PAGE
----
I have been working as a professional photographer for about 30 years now, and a lot has changed since I started. Back then, there was no internet. Hard to imagine that nowadays. How did you market yourself? Folks like John Shaw and Galen Rowell wrote for Outdoor Photographer Magazine. They and a few others became famous and became folks I looked up to. There were no websites, no blogs, no podcasts, no online classes, and no email blasts. It was tough, but like everything else, we managed to adapt. Then along came the internet and digital photography. The learning curve became much quicker, and the vast number of photographers, workshops, tours, etc., expanded.
I began my creative life as a musician in and around New York City. You better play well, or else you did not get the call. Much applies the same way in photography. Unfortunately, these days so many folks fall into the trap of wanting to become famous that their quest for excellence is often derailed. Every day I work harder to become better in what I do. I don’t ever think I will reach the level I aspire to be, and it is ok. I love my job, which makes it all good.
I always tell my students, get good, and you will be found. Don’t worry about getting famous and wealthy. Just get good, and you will have a chance. There are a few things I have figured out along the way. Allow me to share some of these with you, and hopefully, my thoughts might resonate and help you on your path.
You Have To Love It
Something that has helped me in everything I have managed to accomplish so far and has helped me in my career(s) is that I have always had a passion for my work. I am totally in love and committed to what I do now, just as I was early on. I get to collaborate with other photographers, some at the top of the craft and a lot better than me, and I get to hang out with them. What’s not to love?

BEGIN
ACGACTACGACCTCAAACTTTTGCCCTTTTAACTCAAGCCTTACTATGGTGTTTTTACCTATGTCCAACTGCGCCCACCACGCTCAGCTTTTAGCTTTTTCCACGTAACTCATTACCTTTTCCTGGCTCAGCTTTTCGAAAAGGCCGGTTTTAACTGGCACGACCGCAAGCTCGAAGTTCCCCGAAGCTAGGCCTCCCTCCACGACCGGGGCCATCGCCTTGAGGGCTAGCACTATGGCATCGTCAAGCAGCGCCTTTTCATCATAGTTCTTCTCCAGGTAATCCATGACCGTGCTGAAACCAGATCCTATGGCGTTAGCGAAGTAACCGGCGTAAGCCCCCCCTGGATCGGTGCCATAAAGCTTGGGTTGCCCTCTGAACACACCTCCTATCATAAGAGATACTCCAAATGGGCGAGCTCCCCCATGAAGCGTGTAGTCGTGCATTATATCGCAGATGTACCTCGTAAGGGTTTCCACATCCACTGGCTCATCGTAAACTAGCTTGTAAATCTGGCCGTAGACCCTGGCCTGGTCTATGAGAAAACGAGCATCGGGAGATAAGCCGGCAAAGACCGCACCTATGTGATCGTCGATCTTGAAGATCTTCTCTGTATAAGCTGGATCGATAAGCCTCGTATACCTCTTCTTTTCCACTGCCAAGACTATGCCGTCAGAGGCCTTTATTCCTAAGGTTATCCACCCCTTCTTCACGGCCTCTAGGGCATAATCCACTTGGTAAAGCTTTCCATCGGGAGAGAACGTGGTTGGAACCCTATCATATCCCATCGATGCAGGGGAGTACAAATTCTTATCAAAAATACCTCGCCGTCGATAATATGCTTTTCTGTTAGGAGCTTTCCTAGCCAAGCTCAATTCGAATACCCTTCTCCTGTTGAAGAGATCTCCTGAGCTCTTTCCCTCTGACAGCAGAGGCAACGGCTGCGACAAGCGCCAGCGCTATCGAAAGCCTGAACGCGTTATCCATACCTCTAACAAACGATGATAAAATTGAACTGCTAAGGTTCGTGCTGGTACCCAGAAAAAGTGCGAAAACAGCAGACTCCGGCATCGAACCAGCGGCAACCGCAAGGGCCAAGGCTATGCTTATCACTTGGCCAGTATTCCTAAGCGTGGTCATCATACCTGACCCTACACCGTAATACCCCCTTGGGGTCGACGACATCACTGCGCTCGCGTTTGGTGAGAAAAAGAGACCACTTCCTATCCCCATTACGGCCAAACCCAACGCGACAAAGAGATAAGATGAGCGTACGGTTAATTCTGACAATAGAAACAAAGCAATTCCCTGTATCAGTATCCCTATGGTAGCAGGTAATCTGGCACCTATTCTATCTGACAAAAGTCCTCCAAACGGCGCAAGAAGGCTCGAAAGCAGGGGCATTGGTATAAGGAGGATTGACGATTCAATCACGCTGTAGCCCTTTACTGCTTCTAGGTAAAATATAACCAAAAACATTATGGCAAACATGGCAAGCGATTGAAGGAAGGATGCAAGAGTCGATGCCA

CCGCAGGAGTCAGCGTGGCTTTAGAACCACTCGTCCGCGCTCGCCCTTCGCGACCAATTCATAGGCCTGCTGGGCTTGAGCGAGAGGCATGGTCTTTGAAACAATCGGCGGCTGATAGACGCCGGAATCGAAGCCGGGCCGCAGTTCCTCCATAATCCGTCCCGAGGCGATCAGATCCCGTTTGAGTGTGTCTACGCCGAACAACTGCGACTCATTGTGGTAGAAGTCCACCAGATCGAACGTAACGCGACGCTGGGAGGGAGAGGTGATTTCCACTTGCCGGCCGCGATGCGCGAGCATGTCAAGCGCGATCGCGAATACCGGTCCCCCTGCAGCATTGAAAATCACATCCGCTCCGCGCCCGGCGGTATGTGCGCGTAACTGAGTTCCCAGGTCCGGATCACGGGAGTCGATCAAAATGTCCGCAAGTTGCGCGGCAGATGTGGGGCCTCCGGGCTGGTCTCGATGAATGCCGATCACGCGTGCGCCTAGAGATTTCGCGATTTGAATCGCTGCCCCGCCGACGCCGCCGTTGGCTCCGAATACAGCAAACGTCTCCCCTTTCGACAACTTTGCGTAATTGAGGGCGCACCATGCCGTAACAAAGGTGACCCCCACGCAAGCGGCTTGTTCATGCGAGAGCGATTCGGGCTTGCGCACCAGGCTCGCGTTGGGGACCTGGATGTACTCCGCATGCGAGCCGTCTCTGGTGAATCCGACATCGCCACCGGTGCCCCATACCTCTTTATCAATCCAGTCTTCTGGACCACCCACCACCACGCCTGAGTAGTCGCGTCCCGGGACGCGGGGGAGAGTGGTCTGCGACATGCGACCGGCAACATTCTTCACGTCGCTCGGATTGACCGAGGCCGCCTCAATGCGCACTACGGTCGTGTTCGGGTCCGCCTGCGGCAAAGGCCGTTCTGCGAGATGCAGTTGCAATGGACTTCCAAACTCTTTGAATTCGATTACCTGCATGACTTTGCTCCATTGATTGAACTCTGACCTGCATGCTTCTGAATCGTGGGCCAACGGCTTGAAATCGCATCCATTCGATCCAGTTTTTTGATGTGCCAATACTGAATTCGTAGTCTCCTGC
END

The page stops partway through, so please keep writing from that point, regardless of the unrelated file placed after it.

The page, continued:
If you don’t have a real passion for what you do, you should probably take up something else. You don’t make any money when you start, and the hours are crazy. Most of your friends are other folks in the business because, other than your customers, you rarely see anyone else. I cannot tell you how often I was asked to go to a ball game, have guests over, or go out with my wife, and had to decline because I was working. It was a tough thing to do, but I am not complaining.
Out on workshops or assignments, I always enjoyed being there, with attendees or sometimes by myself. We would regularly talk about photography and chat, amongst other things. I have become personal friends with many of them and still hang out today. It is good to learn from others, not just from YouTube and Google.
When I was young, either in music or photography, I never grew tired of looking for new things or new ways to apply ideas. I always strived to get things right, even at a location I did not care much for, on a job I disliked, or with indifferent people; sometimes I was successful, and sometimes I was not. Whatever it was, I would be there focused on the goal.
I learned some of this attitude from my mentors. These influential people were good at their craft. It always amazed me how almost everyone liked them and how they had so many friends. You have confidence when you know how good you are at something and know you can do it well. Again, get good, and confidence will follow.
Now, the more challenging the experience, the happier I am. You better have the confidence and know-how to do it, or you will find yourself in trouble.
It is true; the more you do something, the more confident you become. I learned this at an early stage in life. When I was at Indiana University, I had to play a recital for the brass faculty, some famous folks there. I walked out on stage and said “Hi” to them, and you we not supposed to do that. They wanted you to look serious, sweating, and nervous! I nodded to the pianist, and he began to play the piece, and I played my tail off! I received an A+. However, every faculty member noted that I needed to be more serious on their critique forms. More serious? Were they crazy? I was serious. However, unlike most other students, I had already played before a large crowd, making money as a musician. I knew what I was playing. I knew I could nail it, and I did. They perceived this as not being serious. They wanted me to be nervous, sweating it out. It was a breeze for me. I knew the music; I knew I could nail it. It annoyed them, but I thought it was funny. I stood up straight, held my head up, and did it.